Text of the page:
BY ROCCO THOMPSON
Tod Browning. Herschell Gordon Lewis. John Waters. In attempting to define the peculiar feel of Frank Henenlotter’s cinema, it’s necessary to cite its influences, yet this doesn’t even begin to describe it with any clarity. Born in 1950, the Long Island native spent his youth basking in the sleaze of 42nd Street and screening I WAS A TEENAGE WEREWOLF for his cousins in the family basement. Though a lifelong lover of B-grade exploitation fare, Henenlotter never intended to be a filmmaker, himself. Nevertheless, his tinkering resulted in a 16mm spoof of the “sex hygiene” films of the 1940s, SLASH OF THE KNIFE (1972). This tongue-in-cheek short about the supposed dangers of not being circumcised had only one showing (as an opener for Waters’ immortal symphony of filth, PINK FLAMINGOS) before it was yanked for being too offensive by theater management, but it was Henenlotter’s first bold step towards midnight movie immortality.
Made as a lark, Henenlotter began filming BASKET CASE based on an idea he had for the dumbest setup he could imagine: a young man wanders around New York, basket in tow containing his deformed twin brother. Henenlotter expected that his first feature-length bit of huckster exploitation terror would meet the same fate as all of his favorite flicks growing up: it would play for a week, make some chump change off of truant teenage boys, then go the way of the Dodo. In the director’s own words: “I was having fun, I wanted to make a movie, and I knew nobody would ever see this!”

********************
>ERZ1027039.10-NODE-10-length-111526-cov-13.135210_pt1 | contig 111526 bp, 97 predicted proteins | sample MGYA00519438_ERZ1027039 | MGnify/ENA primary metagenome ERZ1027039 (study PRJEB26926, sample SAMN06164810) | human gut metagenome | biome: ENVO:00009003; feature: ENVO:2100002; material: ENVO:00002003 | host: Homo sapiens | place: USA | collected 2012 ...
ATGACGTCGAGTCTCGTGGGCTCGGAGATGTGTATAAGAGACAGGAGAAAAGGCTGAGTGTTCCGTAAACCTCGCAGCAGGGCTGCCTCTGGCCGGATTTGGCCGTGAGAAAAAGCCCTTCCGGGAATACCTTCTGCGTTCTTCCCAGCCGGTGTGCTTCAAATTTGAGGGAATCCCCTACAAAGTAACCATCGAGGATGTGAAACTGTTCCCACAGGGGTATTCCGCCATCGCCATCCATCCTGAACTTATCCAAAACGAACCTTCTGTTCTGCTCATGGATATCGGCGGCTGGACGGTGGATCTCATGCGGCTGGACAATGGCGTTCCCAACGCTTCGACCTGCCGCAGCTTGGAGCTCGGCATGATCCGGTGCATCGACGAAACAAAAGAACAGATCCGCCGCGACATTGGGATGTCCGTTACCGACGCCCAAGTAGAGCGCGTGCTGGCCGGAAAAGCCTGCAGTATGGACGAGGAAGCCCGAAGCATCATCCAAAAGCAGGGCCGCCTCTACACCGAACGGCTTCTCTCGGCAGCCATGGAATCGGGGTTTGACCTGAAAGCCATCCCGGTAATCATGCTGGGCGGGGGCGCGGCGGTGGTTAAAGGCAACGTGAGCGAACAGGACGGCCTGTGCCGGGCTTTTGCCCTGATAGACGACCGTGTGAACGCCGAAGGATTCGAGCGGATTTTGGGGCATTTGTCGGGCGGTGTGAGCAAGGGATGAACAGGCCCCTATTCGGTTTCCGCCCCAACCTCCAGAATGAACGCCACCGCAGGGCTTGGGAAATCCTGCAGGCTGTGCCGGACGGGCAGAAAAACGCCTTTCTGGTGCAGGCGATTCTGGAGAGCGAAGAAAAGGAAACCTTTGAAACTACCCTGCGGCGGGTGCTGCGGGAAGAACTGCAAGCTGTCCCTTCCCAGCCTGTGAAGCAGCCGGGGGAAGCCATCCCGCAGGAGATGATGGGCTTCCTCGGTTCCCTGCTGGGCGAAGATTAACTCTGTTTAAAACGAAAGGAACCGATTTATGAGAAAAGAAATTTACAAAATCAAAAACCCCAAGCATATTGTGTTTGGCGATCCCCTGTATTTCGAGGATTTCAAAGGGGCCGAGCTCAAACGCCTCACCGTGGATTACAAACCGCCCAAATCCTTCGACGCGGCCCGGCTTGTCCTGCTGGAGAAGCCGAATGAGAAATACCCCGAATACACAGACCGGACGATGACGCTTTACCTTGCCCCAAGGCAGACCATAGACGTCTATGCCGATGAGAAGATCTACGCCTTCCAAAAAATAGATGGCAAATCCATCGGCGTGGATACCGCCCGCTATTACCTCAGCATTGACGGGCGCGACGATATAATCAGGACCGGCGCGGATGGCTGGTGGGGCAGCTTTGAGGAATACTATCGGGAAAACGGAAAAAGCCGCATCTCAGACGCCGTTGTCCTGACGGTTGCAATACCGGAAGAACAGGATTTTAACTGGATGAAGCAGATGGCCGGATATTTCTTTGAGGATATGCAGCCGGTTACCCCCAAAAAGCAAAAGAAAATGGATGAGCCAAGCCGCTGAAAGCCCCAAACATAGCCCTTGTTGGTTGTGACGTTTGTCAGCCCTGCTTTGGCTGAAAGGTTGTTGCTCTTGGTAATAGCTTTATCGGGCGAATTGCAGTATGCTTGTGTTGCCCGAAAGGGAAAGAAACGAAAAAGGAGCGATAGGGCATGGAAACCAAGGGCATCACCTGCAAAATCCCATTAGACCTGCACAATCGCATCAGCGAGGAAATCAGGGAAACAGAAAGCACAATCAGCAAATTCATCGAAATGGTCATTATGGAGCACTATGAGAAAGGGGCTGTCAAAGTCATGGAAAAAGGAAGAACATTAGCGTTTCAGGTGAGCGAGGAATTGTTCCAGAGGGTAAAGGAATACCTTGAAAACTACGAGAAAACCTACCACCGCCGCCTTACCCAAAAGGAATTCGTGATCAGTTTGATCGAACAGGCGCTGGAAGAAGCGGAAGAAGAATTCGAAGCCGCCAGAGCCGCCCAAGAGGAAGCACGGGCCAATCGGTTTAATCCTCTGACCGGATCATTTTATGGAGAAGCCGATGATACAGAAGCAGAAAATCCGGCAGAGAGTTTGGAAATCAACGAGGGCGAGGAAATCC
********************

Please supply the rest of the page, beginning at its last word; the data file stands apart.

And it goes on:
How wrong he was. Not only did BASKET CASE find its way to Cannes, but it caught the attention of John Irving Bloom, better known as genre film critic and drive-in aficionado Joe Bob Briggs, who rescued the film from obscurity, restored the gore which had been cut by distributors, and turned it into a midnight movie staple from Greenwich Village to Irving, Texas and beyond. Henenlotter would go on to produce some of the most dizzyingly entertaining comedy-horror fare for of the 80s and 90s, but BASKET CASE is where it all began. Arrow Video’s just released Special Edition Blu-ray is the definitive edition of this cult classic. With a pristine new restoration and Special Features out the wazoo, this is the perfect time to re-visit Henenlotter’s “very twisted”, “very mad” little opus.
We first meet Duane Bradley (Kevin Van Hentenryck) as he arrives in New York city, carrying a padlocked wicker basket. As he wanders among the grimy glitz of 42nd street, he comes upon the seedy Hotel Broslin, where he rents a room and befriends good time gal, Casey (Beverly Bonner). It’s soon revealed that the basket contains Duane’s grotesquely deformed, once conjoined twin Belial, and that the duo has come to the city seeking revenge against the group of doctors—and one veterinarian—that separated them from each other against their will. This vengeful rampage threatens Duane’s friendship with Casey, his budding relationship with a pretty physician’s assistant (Terri Susan Smith), and the very lives of both he and his monstrous brother.